Air Forces

Genaro V Lopez

By Simon Wagner, St. Bonaventure University

World War II "actually made a man out of me," Genaro V. Lopez told his son, Genaro, during their father-to-son interview for the Voces Oral History Project.

Born April 8, 1925, in Brownsville, Texas, to Manuel and Angela Velazco Lopez, Lopez was the middle child among four brothers and two sisters. His father drove a truck for a greengrocer and was known as "El Gallo" for his sideline as a cockfighter.

Lopez's father expected him to clean the roosters' cages.

Arturo Ramirez

By Grant Abston

As a sophomore at La Salle High School in San Antonio, Texas, Arturo Ramirez stood out from his classmates.

Ramirez already had a working history that spanned many years. He had worked alongside his father cleaning offices at the Union Stockyards in San Marcos, northeast of San Antonio, since he was eight years old. The work day sometimes began at 4 a.m. before school. He had also worked landscaping for two years before taking a job at a bowling alley on the south side of town during his sophomore year.

Herlinda Gutierrez

By Teresita Amaya, California State University, Fullerton

What began as a harmless bet led to the opportunity of a lifetime for U.S. Air Force veteran Herlinda Gutierrez - "I enlisted on a dare," she said.

Gutierrez remembered one day she and the girls at work were imagining what their lives could be if they were in the military, although it was something of a longshot. Not only were they all nurses but, aside from Gutierrez, most of them were also married and had children.

Antonio Rojo

By Bryce Pohlmeyer

A trip to Alaska can be conjured from the comfort of a faded brown recliner and the churning of boat propellers almost can be heard from an Alpine, Texas, living room.

Those memories are cherished by Antonio Rojo who as a young child faced discrimination only to be drafted into the Army Air Forces during World War II.

Seferino Nino Gonzales

By Diana Pena

Sitting in front of a disassembled cuckoo clock, Seferino Nino Gonzales’ demeanor gave little hint that he was a veteran of at least two wars, which he described as a “very pleasant experience.”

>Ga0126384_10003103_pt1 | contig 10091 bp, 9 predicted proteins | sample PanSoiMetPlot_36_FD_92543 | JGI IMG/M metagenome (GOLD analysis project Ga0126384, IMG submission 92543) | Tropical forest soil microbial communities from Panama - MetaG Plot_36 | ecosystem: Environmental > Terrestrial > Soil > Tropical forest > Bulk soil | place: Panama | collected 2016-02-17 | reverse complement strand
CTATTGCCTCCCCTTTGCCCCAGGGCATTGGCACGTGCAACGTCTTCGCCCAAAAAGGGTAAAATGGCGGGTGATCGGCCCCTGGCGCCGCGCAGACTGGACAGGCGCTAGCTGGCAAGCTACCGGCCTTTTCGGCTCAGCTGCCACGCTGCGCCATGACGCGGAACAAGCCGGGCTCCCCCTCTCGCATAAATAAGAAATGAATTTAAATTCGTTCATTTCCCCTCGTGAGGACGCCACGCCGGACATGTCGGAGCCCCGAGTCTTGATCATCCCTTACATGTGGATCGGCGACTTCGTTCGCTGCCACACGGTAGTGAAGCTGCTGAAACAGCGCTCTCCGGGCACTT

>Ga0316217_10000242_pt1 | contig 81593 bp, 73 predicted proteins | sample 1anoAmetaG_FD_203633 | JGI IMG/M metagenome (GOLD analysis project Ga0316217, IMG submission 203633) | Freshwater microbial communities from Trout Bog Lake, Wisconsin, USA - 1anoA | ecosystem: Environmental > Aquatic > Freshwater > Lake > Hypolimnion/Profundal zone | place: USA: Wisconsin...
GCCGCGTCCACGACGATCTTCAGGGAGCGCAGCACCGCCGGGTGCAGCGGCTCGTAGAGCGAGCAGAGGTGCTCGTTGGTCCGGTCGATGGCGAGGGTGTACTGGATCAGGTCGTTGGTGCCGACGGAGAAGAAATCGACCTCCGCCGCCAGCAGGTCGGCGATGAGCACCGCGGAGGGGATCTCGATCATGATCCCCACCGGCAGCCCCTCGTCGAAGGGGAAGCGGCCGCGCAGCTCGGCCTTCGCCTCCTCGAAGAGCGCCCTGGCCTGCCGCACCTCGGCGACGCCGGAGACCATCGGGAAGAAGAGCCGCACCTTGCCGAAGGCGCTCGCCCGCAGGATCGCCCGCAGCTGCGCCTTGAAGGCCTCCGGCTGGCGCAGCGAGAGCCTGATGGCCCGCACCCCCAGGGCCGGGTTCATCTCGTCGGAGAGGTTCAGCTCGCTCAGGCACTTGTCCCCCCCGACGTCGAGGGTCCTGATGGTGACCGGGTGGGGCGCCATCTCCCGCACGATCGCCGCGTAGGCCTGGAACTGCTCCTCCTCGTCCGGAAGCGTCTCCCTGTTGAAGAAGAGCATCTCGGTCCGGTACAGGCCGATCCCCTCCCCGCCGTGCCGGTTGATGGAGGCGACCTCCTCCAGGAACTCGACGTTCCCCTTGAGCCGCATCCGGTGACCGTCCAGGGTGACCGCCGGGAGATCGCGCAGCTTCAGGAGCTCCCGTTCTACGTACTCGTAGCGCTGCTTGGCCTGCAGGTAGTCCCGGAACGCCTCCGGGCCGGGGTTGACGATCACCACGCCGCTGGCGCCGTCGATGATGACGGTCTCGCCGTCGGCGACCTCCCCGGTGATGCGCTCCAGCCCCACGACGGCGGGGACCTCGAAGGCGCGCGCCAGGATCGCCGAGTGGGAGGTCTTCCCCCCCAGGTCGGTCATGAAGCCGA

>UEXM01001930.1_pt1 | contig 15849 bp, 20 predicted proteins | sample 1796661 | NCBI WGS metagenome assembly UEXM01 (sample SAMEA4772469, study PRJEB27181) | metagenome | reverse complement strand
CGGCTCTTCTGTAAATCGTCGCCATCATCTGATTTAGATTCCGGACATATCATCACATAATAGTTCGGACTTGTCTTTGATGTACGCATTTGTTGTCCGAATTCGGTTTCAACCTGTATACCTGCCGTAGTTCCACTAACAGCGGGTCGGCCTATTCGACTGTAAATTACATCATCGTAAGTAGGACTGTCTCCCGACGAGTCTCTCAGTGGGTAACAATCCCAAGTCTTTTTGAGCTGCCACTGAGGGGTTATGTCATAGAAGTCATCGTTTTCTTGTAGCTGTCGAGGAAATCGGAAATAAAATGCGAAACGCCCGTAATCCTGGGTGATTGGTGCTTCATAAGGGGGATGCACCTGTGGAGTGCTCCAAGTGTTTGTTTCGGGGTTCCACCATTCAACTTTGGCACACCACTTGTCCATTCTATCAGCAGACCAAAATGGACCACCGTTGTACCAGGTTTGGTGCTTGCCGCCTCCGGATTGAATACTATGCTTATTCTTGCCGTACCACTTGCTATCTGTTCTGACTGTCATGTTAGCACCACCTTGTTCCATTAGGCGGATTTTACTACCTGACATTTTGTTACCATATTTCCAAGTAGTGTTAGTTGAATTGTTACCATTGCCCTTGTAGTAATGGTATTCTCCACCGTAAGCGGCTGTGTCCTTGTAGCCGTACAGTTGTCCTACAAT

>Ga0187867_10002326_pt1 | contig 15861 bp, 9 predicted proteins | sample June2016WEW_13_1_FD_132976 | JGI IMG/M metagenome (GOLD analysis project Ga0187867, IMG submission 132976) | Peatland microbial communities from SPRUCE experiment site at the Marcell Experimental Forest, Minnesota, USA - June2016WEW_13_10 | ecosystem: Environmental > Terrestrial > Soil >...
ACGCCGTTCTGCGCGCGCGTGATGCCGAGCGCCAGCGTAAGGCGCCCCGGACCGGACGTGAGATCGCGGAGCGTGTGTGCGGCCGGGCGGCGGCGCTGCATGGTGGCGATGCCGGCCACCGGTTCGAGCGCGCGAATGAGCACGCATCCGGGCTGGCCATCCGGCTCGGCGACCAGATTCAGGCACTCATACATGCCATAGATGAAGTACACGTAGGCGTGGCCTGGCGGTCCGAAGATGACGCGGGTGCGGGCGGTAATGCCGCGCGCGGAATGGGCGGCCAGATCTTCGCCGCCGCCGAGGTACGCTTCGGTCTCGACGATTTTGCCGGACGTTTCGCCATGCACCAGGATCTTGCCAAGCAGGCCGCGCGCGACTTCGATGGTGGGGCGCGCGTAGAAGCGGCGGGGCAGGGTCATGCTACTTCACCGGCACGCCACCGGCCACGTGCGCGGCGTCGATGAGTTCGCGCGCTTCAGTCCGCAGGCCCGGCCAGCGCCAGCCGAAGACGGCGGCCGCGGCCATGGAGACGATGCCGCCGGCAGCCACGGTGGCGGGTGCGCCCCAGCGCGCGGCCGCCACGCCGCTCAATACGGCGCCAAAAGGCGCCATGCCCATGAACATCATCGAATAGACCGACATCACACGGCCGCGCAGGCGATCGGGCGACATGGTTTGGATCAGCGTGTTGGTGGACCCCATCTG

At the time of his interview, Gonzales worked on clocks in his own shop in Austin, Texas. But for 27 years he traveled the world, thanks to his service in the U.S. Air Force.

Gabriel Garcia

By Ruben Espinoza

When Gabriel Garcia left his family’s home in Mercedes for Army basic training in the summer of 1952, it was the first time he had ever been away from South Texas’ Rio Grande Valley.

California’s Camp Roberts was very different from his father's farm fields, where he could soak in the dense, warm Texas evenings. But he was excited to see other parts of the world.

Neftali L. Zendejas

By Layne Victoria Lynch

As 80-year-old Neftali L. Zendejas looked back on the memories of his childhood before his service in both the Korean and Vietnam wars, he reminisced about how he knew he wanted to work with aircrafts at an early age.

Way back when his father was working the farm of a Japanese family that had been sent to an internment camp during World War II, Zendejas said he ventured into a nearby airfield, to admire a Lockheed P-38 Lightning aircraft.

Robert L. Cardenas

By Rachel Platis

In 1939, National Guard Pvt. Robert Cardenas was in the final stage of obtaining a full scholarship to the California Institute of Technology, having just completed two years of pre-engineering study at San Diego State College. In one hand, he held a letter regarding the scholarship; in the other, a letter from his commanding officer:

“Welcome, Private Cardenas, we are going to the Philippines,” Cardenas recalled the communiqué reading.

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